So how much more would Louisiana judges make under the raise recommendations the commission approved?
Scott, the economist who’s performed the judicial pay study for several years, provided three options for the panel to consider:
- an adjustment to realign Louisiana judges’ pay with their Southern peers;
- one that brings them up to national averages; and
- an initial increase to restore and maintain their purchasing power compared with rates from 1983 followed by three years of smaller pay bumps tied to the Consumer Price Index.
For trial, appellate and Louisiana Supreme Court judges, the commission chose the third option with a slight tweak. Instead of linking ensuing increases to the Consumer Price Index, the commission approved a flat 4% annual raise after the “catch-up” increase in fiscal 2025.
Keep in mind $2.5 million was placed in the current fiscal year budget to provide a raise for state and city judges. Back in 2019, the Louisiana Legislature approved a series of 2.5% annual raises for the judiciary, totalling 12.5% through 2023 and costing the state almost $28 million over the four-year period.
On a percentage basis, Scott noted, the proposed pay hikes the commission approved last week for judges are far less than what other public sector employees have seen over the decades. For example, he pointed out public school teachers averaged $13,105 in 1979 and are now paid $54,419 annually — a 318% increase. Classified state employees have seen a comparable percentage increase, as have employees in the manufacturing sector, he added.
No one on the commission mentioned the one-time $2,000 stipend lawmakers approved for teachers earlier this year. Gov. John Bel Edwards had sought a permanent $3,000 raise that the legislature rejected.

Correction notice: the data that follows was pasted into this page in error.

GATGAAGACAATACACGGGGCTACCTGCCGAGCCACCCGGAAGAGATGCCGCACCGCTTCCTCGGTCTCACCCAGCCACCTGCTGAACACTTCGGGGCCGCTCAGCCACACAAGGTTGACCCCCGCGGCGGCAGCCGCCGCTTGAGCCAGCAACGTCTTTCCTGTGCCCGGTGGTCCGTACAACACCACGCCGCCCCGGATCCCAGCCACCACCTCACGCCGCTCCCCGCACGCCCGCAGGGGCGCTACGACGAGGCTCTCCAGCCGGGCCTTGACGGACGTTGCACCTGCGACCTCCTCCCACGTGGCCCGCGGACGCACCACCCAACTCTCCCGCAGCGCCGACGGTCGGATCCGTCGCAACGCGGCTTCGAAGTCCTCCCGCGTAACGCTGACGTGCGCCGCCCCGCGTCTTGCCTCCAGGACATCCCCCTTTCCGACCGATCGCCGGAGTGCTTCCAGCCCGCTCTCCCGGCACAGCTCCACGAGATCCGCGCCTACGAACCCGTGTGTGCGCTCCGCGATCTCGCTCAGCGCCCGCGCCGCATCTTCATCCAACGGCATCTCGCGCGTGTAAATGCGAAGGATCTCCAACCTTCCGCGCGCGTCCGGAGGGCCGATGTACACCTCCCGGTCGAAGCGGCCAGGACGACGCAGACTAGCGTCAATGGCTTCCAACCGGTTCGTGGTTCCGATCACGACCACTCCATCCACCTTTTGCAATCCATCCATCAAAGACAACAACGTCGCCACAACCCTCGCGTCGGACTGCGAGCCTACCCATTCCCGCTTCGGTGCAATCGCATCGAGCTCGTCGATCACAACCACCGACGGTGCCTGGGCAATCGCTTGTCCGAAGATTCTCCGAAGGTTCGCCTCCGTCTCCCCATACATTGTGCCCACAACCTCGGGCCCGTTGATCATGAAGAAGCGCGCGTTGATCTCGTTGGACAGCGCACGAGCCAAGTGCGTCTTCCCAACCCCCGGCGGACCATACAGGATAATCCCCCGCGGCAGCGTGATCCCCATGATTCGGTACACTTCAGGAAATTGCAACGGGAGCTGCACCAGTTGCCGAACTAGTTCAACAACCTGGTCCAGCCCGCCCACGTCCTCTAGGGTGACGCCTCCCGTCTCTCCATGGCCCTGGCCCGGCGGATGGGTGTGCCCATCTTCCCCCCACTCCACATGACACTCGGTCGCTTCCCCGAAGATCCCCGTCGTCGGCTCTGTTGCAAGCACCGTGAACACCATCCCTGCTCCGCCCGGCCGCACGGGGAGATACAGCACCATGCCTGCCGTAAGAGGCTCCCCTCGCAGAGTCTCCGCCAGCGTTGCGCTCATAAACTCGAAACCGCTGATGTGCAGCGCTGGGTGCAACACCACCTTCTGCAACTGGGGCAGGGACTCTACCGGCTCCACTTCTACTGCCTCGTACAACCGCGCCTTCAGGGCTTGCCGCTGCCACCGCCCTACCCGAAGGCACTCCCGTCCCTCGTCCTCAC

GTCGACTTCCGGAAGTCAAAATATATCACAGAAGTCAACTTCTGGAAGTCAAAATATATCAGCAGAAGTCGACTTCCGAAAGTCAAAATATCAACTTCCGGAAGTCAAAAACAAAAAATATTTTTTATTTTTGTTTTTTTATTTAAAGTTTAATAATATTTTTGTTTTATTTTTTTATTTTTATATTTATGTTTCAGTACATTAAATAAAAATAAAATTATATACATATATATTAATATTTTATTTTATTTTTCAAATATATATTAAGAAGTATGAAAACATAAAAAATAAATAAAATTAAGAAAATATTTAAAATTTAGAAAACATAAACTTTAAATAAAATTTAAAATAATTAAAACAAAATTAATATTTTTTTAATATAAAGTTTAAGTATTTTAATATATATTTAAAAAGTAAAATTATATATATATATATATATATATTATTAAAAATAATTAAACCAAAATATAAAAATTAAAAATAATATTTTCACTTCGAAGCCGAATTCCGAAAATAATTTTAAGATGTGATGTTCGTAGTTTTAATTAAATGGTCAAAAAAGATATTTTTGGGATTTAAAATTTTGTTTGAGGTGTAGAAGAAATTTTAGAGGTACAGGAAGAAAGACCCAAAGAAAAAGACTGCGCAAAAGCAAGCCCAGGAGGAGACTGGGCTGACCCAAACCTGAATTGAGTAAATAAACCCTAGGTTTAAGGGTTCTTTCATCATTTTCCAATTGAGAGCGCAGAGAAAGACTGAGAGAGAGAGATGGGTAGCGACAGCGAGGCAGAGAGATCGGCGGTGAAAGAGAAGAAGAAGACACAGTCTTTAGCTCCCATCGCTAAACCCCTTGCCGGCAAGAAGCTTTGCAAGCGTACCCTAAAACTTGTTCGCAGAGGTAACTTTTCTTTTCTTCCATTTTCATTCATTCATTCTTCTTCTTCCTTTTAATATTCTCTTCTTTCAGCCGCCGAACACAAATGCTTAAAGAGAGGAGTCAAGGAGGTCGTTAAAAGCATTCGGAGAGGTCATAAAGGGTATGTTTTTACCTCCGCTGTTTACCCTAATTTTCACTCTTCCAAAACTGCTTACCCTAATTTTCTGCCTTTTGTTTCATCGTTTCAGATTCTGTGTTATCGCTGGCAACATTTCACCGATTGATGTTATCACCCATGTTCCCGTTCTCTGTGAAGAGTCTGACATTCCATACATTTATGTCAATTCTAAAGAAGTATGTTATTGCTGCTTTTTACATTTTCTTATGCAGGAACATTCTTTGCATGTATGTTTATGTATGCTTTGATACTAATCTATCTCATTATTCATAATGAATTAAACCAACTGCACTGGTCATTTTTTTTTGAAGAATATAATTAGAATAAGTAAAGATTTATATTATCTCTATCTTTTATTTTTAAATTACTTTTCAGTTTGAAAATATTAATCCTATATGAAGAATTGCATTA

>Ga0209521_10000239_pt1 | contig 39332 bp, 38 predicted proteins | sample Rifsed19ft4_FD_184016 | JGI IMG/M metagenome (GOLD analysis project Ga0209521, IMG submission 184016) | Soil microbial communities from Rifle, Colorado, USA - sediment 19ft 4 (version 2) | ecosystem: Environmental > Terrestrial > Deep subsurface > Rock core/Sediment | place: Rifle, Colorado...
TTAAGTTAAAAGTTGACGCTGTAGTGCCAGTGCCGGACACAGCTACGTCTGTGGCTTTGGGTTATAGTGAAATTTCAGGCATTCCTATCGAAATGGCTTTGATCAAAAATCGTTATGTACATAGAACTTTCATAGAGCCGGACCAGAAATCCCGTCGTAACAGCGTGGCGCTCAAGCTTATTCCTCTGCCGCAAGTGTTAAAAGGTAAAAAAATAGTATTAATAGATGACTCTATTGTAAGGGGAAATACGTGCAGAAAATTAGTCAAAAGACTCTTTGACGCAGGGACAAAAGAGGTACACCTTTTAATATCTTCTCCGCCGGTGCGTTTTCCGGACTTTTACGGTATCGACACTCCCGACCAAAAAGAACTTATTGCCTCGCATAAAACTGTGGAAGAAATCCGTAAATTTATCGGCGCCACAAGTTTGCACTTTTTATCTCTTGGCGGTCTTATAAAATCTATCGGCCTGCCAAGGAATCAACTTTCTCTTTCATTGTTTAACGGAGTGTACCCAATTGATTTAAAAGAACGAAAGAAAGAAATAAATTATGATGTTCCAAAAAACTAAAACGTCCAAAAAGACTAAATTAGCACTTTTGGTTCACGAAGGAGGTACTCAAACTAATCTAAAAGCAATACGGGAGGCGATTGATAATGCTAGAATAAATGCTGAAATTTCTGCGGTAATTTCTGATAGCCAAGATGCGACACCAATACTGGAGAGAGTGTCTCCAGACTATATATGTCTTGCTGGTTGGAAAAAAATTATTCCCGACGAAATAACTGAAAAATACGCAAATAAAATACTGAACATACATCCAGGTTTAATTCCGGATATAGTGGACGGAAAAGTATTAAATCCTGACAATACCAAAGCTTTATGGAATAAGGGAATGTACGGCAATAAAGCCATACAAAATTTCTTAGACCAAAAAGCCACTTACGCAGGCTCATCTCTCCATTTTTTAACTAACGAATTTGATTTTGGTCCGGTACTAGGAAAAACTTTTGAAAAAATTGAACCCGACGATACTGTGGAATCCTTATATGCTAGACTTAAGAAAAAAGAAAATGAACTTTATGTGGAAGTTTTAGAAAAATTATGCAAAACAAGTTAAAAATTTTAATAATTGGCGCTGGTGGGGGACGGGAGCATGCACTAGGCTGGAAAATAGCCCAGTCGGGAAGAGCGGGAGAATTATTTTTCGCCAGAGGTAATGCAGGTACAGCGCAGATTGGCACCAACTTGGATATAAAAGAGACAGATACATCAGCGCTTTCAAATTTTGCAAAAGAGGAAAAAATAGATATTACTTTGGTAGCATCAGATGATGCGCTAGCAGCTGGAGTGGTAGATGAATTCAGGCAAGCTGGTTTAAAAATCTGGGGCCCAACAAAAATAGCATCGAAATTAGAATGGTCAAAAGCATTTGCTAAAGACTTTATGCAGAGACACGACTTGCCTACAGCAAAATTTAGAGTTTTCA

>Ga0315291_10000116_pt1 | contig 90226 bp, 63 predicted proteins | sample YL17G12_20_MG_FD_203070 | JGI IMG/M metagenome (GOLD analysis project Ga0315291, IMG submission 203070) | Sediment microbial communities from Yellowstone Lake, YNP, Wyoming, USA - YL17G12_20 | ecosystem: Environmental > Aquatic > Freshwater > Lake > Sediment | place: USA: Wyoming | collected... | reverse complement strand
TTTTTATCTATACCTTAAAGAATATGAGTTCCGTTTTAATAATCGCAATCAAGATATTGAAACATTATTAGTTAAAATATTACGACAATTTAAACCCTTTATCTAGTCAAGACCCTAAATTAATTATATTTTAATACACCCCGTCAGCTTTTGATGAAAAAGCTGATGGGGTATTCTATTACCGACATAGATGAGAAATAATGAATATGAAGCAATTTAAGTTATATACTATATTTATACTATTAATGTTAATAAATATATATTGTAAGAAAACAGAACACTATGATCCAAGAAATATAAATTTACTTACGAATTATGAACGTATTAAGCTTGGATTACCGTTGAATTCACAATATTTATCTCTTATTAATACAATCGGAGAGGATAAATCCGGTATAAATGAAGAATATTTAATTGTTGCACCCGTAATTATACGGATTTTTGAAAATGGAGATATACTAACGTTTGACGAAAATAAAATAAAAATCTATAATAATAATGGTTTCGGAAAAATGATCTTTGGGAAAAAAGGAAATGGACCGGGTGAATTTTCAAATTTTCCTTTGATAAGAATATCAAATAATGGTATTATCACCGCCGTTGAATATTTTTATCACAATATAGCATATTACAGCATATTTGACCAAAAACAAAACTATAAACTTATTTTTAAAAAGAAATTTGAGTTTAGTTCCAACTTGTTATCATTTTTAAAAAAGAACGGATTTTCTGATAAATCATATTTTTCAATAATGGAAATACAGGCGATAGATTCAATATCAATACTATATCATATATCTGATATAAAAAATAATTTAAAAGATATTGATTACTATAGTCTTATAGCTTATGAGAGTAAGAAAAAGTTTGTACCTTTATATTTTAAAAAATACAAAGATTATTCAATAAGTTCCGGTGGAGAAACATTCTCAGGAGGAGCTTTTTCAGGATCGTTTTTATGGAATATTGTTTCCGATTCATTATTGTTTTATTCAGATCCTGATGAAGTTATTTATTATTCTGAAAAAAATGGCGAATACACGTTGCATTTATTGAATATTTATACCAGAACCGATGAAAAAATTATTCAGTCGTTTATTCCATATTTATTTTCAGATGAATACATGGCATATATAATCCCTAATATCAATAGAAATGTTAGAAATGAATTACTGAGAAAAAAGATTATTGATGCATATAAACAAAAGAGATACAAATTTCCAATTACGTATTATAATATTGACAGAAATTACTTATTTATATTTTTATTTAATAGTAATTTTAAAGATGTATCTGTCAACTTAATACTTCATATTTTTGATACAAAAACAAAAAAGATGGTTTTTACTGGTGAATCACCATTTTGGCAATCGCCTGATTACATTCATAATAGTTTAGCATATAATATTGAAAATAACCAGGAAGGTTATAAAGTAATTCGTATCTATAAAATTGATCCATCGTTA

“Once again, teachers and school employees are forced to beg for what they deserve,” Louisiana Federation of Teachers President Larry Carter said in a release at the time. “This year, legislators had a historic surplus and a unique opportunity to invest in our teachers, school employees, and students, now and into the future.”
Teachers obviously have a much bigger impact on the state budget than what judges do, but the disparities need to be highlighted if Scott’s going to use educators as a point of reference when justifying an increase for the judiciary.
According to the Public Affairs Research Council, public school teachers in Louisiana have received $3,300 in salary hikes from state lawmakers and the governor since 2019. The raise proposed for lower court judges next year alone would more than quadruple that figure. And even with this year’s improvement, Louisiana teachers didn’t make up ground on the national average.
Perhaps a more glaring perception issue for the judiciary are the proposed pay raises for members who sit on the state Board of Tax Appeals. Two judges are part of the three-person panel that handles disputes involving state taxes.
Technically, the board seats are part-time jobs, and its judges have been paid $17,550 annually since 2013. The Judiciary Compensation Commission approved an increase schedule last week that calls for a nearly $39,000 pay bump — that’s a 122% adjustment right off the bat. Plus, they would see annual raises of roughly $1,200 over the next three years.
If the judges’ 2013 rate was adjusted for inflation, it would only come to just over $23,000 for this year based on Consumer Price Index (CPI) figures from the federal government as of Nov. 14.
Remember, state lawmakers killed their own proposed pay raise this spring when they were seeking to update the $16,800 annual figure that hadn’t been changed since 1980. A CPI-adjusted figure would have moved their compensation past $62,000 a year. The only version of the increase that gained some traction placed the number below $40,000 — a figure equal to 75% of the state’s median family income — and even that was doomed.
We’ll have to wait and see if the 144 legislators are willing to be equally frugal or politically expedient when it comes to what state judges are paid.